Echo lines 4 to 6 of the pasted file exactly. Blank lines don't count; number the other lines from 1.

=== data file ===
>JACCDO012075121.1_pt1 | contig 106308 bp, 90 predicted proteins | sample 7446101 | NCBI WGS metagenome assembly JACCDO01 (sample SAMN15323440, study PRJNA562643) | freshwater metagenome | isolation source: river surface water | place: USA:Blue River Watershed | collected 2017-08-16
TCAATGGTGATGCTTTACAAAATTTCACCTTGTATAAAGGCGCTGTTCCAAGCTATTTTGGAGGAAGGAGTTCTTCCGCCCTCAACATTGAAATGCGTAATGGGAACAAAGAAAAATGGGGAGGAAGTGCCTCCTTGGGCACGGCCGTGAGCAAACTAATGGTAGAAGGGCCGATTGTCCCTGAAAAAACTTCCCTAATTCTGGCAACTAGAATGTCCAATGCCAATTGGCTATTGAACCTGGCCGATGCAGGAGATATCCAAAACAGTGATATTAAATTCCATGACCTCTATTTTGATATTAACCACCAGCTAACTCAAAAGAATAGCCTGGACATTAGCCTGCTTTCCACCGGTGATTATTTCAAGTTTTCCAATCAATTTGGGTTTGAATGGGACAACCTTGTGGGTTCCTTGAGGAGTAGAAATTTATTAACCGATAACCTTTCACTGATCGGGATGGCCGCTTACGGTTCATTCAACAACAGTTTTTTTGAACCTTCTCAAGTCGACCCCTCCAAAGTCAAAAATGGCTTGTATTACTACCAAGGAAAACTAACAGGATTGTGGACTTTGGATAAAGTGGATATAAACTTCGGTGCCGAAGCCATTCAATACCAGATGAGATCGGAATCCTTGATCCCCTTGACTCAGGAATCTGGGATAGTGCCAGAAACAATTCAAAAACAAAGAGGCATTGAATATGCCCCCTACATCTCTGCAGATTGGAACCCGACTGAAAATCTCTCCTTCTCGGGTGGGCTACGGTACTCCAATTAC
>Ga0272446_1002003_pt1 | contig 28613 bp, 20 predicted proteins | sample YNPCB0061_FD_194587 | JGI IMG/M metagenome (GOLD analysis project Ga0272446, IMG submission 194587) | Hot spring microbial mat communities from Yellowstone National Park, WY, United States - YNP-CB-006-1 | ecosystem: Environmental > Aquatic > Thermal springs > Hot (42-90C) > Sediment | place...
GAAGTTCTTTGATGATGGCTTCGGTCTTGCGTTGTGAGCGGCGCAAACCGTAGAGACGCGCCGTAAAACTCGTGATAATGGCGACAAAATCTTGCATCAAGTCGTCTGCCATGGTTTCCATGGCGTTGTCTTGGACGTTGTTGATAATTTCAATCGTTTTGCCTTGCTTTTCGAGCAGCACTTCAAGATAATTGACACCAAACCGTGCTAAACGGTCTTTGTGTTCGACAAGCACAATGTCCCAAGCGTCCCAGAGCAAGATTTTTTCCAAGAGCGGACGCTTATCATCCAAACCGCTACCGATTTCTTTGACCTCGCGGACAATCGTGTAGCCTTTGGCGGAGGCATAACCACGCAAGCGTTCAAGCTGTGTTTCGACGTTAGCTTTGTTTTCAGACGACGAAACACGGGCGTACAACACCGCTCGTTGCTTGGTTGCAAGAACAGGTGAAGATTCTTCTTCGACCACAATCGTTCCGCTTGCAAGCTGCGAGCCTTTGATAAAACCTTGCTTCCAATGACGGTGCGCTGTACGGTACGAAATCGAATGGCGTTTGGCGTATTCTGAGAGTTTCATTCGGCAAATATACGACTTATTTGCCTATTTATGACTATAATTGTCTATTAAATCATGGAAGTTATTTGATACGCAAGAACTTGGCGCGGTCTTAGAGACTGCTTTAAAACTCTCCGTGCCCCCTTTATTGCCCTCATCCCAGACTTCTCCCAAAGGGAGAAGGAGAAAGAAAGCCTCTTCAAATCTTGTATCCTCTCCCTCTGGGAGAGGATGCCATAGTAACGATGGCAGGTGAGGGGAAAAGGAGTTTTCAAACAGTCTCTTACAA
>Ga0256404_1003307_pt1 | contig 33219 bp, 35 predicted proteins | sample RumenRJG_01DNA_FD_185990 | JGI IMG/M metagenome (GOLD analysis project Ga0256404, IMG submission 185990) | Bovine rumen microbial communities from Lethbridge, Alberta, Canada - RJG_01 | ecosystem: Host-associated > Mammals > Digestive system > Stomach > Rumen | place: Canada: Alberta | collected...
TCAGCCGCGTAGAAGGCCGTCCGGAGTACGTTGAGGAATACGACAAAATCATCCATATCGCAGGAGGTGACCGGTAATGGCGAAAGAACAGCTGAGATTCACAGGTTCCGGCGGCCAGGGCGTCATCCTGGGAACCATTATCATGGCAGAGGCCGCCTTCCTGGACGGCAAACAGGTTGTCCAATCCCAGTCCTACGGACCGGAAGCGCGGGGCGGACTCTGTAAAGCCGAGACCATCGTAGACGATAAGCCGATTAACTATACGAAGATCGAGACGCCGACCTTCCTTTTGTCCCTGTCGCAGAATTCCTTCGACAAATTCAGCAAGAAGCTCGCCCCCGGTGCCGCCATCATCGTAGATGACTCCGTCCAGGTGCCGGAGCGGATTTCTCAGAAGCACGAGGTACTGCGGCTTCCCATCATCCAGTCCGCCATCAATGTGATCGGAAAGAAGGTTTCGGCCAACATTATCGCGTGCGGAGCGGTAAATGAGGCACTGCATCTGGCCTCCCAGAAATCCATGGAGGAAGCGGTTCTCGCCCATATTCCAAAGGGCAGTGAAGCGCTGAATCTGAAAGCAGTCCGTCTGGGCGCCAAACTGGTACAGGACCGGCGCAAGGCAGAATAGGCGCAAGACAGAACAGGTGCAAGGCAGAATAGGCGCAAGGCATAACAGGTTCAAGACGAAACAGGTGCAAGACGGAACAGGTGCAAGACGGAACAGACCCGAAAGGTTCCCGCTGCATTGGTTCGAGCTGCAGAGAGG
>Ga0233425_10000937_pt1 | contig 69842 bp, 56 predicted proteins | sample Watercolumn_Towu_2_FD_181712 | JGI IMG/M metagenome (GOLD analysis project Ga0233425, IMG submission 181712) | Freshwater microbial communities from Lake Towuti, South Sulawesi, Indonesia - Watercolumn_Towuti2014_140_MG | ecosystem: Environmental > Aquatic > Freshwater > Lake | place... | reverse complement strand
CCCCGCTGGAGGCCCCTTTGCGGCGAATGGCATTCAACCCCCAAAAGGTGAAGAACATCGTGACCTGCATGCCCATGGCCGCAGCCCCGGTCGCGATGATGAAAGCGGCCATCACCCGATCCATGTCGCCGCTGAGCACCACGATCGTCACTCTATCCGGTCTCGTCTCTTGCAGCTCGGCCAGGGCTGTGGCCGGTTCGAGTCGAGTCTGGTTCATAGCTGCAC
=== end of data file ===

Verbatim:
GAAGTTCTTTGATGATGGCTTCGGTCTTGCGTTGTGAGCGGCGCAAACCGTAGAGACGCGCCGTAAAACTCGTGATAATGGCGACAAAATCTTGCATCAAGTCGTCTGCCATGGTTTCCATGGCGTTGTCTTGGACGTTGTTGATAATTTCAATCGTTTTGCCTTGCTTTTCGAGCAGCACTTCAAGATAATTGACACCAAACCGTGCTAAACGGTCTTTGTGTTCGACAAGCACAATGTCCCAAGCGTCCCAGAGCAAGATTTTTTCCAAGAGCGGACGCTTATCATCCAAACCGCTACCGATTTCTTTGACCTCGCGGACAATCGTGTAGCCTTTGGCGGAGGCATAACCACGCAAGCGTTCAAGCTGTGTTTCGACGTTAGCTTTGTTTTCAGACGACGAAACACGGGCGTACAACACCGCTCGTTGCTTGGTTGCAAGAACAGGTGAAGATTCTTCTTCGACCACAATCGTTCCGCTTGCAAGCTGCGAGCCTTTGATAAAACCTTGCTTCCAATGACGGTGCGCTGTACGGTACGAAATCGAATGGCGTTTGGCGTATTCTGAGAGTTTCATTCGGCAAATATACGACTTATTTGCCTATTTATGACTATAATTGTCTATTAAATCATGGAAGTTATTTGATACGCAAGAACTTGGCGCGGTCTTAGAGACTGCTTTAAAACTCTCCGTGCCCCCTTTATTGCCCTCATCCCAGACTTCTCCCAAAGGGAGAAGGAGAAAGAAAGCCTCTTCAAATCTTGTATCCTCTCCCTCTGGGAGAGGATGCCATAGTAACGATGGCAGGTGAGGGGAAAAGGAGTTTTCAAACAGTCTCTTACAA
>Ga0256404_1003307_pt1 | contig 33219 bp, 35 predicted proteins | sample RumenRJG_01DNA_FD_185990 | JGI IMG/M metagenome (GOLD analysis project Ga0256404, IMG submission 185990) | Bovine rumen microbial communities from Lethbridge, Alberta, Canada - RJG_01 | ecosystem: Host-associated > Mammals > Digestive system > Stomach > Rumen | place: Canada: Alberta | collected...
TCAGCCGCGTAGAAGGCCGTCCGGAGTACGTTGAGGAATACGACAAAATCATCCATATCGCAGGAGGTGACCGGTAATGGCGAAAGAACAGCTGAGATTCACAGGTTCCGGCGGCCAGGGCGTCATCCTGGGAACCATTATCATGGCAGAGGCCGCCTTCCTGGACGGCAAACAGGTTGTCCAATCCCAGTCCTACGGACCGGAAGCGCGGGGCGGACTCTGTAAAGCCGAGACCATCGTAGACGATAAGCCGATTAACTATACGAAGATCGAGACGCCGACCTTCCTTTTGTCCCTGTCGCAGAATTCCTTCGACAAATTCAGCAAGAAGCTCGCCCCCGGTGCCGCCATCATCGTAGATGACTCCGTCCAGGTGCCGGAGCGGATTTCTCAGAAGCACGAGGTACTGCGGCTTCCCATCATCCAGTCCGCCATCAATGTGATCGGAAAGAAGGTTTCGGCCAACATTATCGCGTGCGGAGCGGTAAATGAGGCACTGCATCTGGCCTCCCAGAAATCCATGGAGGAAGCGGTTCTCGCCCATATTCCAAAGGGCAGTGAAGCGCTGAATCTGAAAGCAGTCCGTCTGGGCGCCAAACTGGTACAGGACCGGCGCAAGGCAGAATAGGCGCAAGACAGAACAGGTGCAAGGCAGAATAGGCGCAAGGCATAACAGGTTCAAGACGAAACAGGTGCAAGACGGAACAGGTGCAAGACGGAACAGACCCGAAAGGTTCCCGCTGCATTGGTTCGAGCTGCAGAGAGG